11.4 Operator Cooking
Better performance can always be achieved by decreasing the amount of Operators that cook every frame. Many beginners never take this into account when creating Networks. Admittedly, everyone has worked on prototypes with tight deadlines, and has had to created Networks without much foresight. However, not taking cooking into account can be quite hazardous if a project can't afford any dropped frames.
The main goal is to perform static operations as early as possible in the signal flow, to prevent those specific from being rendered every frame.
Open example 'Cooking_1.toe'. In this example, there is a simple graphic that rotates, and then various Operators are used to give the image a more interesting look. A feature that can help with optimizing Networks is the animation of the wires connecting Operators. Animated wires mean that the Operators on both ends are being cooked every frame. Starting at the far left of the Network, the wire between the Movie In TOP and the Transform TOP is not animated. This is because the image is loaded, and remains static. Operators only cook when they need to perform an operation or change. A still picture is static, and therefore does not change, and does not cook every frame.
On the contrary, the rest of the wires in the Network are animated, meaning that everything after the Movie In TOP is cooking every frame. For this project, this isn't a dire problem, because there isn't anything extremely complex happening. Getting in the mind set of making efficient Networks from the start can save a lot of headaches come performance time. Let's take a look at this project in the Performance Monitor.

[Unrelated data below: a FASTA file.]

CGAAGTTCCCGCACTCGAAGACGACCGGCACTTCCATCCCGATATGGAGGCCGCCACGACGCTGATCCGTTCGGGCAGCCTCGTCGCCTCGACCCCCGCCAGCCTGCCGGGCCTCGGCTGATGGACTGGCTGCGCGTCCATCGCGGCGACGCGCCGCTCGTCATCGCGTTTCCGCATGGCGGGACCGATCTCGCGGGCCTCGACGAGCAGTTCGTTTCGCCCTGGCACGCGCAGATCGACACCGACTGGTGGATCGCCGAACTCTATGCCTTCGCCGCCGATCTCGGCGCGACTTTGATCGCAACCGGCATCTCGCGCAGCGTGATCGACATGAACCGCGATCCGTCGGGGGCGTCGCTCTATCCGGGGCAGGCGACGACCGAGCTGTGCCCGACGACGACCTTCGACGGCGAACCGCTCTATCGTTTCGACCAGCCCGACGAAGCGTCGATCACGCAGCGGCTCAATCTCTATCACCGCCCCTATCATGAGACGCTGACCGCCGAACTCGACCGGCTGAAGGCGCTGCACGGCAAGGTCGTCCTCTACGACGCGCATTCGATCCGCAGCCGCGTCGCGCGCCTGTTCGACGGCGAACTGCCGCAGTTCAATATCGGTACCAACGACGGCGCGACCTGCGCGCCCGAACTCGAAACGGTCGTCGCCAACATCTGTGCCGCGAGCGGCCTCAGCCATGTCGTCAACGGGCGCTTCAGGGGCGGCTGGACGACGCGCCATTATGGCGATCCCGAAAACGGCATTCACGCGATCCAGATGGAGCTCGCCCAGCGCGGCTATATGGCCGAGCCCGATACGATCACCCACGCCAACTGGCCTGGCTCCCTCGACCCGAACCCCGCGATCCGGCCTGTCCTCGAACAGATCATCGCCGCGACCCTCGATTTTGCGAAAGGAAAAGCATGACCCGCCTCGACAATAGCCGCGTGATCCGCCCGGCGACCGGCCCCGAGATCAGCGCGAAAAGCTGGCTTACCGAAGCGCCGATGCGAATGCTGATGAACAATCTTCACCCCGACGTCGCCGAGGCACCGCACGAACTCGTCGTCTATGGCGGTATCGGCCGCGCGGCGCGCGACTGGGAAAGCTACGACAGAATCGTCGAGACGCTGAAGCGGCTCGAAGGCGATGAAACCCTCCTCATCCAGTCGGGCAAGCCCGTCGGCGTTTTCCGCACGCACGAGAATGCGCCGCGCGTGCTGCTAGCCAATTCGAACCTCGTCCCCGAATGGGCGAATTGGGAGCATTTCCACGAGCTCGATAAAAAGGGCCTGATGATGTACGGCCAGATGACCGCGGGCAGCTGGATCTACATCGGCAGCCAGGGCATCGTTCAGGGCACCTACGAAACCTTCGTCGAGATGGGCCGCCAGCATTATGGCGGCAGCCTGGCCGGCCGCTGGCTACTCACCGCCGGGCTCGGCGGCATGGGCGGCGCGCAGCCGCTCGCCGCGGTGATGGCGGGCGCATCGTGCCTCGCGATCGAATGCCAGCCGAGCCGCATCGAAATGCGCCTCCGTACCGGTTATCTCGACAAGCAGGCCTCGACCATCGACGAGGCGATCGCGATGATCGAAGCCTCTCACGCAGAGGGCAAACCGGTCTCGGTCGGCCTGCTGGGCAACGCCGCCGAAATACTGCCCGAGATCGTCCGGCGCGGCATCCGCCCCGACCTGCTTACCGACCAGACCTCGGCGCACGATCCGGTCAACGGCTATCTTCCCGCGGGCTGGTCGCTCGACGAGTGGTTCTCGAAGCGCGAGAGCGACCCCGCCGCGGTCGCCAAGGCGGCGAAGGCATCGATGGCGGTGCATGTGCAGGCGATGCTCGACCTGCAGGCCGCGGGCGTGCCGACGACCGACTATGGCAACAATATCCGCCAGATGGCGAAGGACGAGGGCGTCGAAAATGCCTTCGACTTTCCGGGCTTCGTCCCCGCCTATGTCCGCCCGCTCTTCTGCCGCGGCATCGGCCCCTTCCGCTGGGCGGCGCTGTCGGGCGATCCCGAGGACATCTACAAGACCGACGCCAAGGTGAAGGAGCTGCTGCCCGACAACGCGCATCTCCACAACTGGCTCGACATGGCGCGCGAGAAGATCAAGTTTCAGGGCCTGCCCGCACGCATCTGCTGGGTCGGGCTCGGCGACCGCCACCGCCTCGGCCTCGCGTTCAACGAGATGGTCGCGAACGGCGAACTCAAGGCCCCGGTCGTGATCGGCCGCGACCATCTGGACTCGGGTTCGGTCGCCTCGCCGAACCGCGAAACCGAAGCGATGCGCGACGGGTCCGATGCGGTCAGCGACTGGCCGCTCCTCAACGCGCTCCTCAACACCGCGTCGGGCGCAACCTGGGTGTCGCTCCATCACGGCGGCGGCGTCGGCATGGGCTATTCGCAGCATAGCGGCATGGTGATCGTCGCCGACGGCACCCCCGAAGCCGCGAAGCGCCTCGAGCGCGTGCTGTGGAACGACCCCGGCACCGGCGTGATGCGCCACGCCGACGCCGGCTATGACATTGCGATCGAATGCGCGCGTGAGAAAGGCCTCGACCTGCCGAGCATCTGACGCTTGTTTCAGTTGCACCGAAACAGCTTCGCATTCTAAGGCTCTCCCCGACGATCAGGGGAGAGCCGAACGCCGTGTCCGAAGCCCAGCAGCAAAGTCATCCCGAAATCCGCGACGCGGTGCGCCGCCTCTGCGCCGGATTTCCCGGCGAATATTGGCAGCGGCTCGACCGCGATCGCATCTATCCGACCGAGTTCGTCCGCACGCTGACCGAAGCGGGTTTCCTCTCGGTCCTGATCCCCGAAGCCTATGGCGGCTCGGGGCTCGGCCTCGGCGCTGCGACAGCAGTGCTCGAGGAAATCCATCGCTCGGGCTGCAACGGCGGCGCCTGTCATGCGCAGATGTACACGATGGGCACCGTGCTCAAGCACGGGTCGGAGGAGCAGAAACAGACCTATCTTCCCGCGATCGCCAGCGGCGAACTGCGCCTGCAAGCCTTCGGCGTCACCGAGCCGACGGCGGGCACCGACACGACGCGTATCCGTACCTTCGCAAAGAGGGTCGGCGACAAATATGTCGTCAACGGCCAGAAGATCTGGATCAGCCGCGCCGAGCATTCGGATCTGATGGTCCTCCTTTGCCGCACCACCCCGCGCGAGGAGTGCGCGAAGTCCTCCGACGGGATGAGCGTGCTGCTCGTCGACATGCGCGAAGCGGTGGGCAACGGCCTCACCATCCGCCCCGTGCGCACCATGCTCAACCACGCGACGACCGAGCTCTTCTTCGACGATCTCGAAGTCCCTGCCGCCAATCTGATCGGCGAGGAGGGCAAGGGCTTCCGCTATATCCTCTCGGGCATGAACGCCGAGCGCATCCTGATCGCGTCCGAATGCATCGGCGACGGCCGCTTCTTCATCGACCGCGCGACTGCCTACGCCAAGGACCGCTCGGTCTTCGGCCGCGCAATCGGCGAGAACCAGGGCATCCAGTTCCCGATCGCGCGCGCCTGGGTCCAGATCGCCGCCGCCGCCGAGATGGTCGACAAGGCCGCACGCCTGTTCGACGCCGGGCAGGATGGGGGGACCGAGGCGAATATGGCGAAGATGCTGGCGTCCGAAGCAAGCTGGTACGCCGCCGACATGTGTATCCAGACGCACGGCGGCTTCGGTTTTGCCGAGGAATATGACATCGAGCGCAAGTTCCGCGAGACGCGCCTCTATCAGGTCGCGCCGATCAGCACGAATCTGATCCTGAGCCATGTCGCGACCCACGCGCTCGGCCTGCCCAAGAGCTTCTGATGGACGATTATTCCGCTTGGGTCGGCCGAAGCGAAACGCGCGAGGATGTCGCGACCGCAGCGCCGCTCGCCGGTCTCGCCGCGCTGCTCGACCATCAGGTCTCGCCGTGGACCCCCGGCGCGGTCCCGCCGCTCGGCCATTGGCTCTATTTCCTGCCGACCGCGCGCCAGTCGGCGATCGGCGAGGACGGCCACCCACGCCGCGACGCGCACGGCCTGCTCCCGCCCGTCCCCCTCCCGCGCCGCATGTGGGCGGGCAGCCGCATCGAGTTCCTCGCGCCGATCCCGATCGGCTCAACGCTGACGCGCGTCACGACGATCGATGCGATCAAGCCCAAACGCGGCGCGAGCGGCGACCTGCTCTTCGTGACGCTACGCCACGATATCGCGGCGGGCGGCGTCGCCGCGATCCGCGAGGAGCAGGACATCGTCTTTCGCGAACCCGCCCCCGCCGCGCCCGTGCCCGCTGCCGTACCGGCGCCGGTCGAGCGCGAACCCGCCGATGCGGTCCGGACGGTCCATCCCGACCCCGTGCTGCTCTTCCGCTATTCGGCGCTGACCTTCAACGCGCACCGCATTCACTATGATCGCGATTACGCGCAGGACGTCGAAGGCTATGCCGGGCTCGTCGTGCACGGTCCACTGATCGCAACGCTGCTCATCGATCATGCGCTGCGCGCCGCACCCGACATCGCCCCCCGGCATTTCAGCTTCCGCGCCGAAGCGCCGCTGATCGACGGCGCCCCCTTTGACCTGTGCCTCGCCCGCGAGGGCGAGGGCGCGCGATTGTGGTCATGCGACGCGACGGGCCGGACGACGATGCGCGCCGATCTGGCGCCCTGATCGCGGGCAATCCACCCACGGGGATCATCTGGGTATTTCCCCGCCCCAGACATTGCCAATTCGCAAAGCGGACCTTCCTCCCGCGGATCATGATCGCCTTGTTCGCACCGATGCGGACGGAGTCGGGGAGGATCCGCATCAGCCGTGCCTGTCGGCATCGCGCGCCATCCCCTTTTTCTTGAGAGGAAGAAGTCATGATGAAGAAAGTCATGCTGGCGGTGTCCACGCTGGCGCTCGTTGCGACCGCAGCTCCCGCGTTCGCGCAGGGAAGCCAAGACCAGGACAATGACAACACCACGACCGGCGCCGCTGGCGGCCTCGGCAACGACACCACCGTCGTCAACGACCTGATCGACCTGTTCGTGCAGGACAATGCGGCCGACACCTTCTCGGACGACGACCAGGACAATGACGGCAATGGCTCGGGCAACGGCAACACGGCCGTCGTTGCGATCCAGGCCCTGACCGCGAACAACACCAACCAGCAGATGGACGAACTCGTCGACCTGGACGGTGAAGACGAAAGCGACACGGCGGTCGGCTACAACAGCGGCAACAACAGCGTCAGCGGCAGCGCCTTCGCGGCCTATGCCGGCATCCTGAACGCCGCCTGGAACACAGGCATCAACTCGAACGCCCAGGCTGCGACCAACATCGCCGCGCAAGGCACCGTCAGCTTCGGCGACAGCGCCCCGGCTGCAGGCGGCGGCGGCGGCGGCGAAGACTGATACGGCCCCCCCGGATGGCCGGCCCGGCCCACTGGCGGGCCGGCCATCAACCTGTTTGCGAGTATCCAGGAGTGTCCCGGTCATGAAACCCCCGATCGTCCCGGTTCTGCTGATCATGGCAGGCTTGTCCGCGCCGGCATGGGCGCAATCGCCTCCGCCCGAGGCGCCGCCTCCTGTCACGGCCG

Ignoring all the Operators needed for TouchDesigner's functionality, there is a small block of Operators dedicated to this example. The operations being performed on the image, in total, take about 0.25 milliseconds. As mentioned, static operations only need to cook once, and something to note is that many of the operations after the Transform TOP are static in nature. Let's re-arrange these and see the gains in performance.
Open example 'Cooking_2.toe'. This project is the same as the previous, except the Operators have been re-arranged. Before examining the signal flow closer, let's take a look at the Performance Monitor.
At first glance it appears as if the project has shrank! A few of the Operators that were listed previously have disappeared. This is because these Operators aren't cooking every frame. In the last example, the Transform TOP was performing a transformation every frame, forcing the TOPs after it to recalculate their operations every frame. In this example, all of the static operations happen at the start of the signal flow, leaving the Transform TOP free to perform its transformation, without forcing any other Operators to recalculate their operations, or cook.
Taking a more in depth look at the Performance Monitor reading, the only Operator that was cooked was the Transform TOP, which took 0.061 milliseconds to cook. Compare this to the previous example, where the series of operations took 0.25 milliseconds to cook. That is an unbelievable gain for such a simple change.
It is worth noting that side by side, the outputs of these two Operator chains may not be exactly identical, but they are so indistinguishable from each other that many clients and artists will not mind the difference, knowing that the massive performance gains will allow them to do so much more.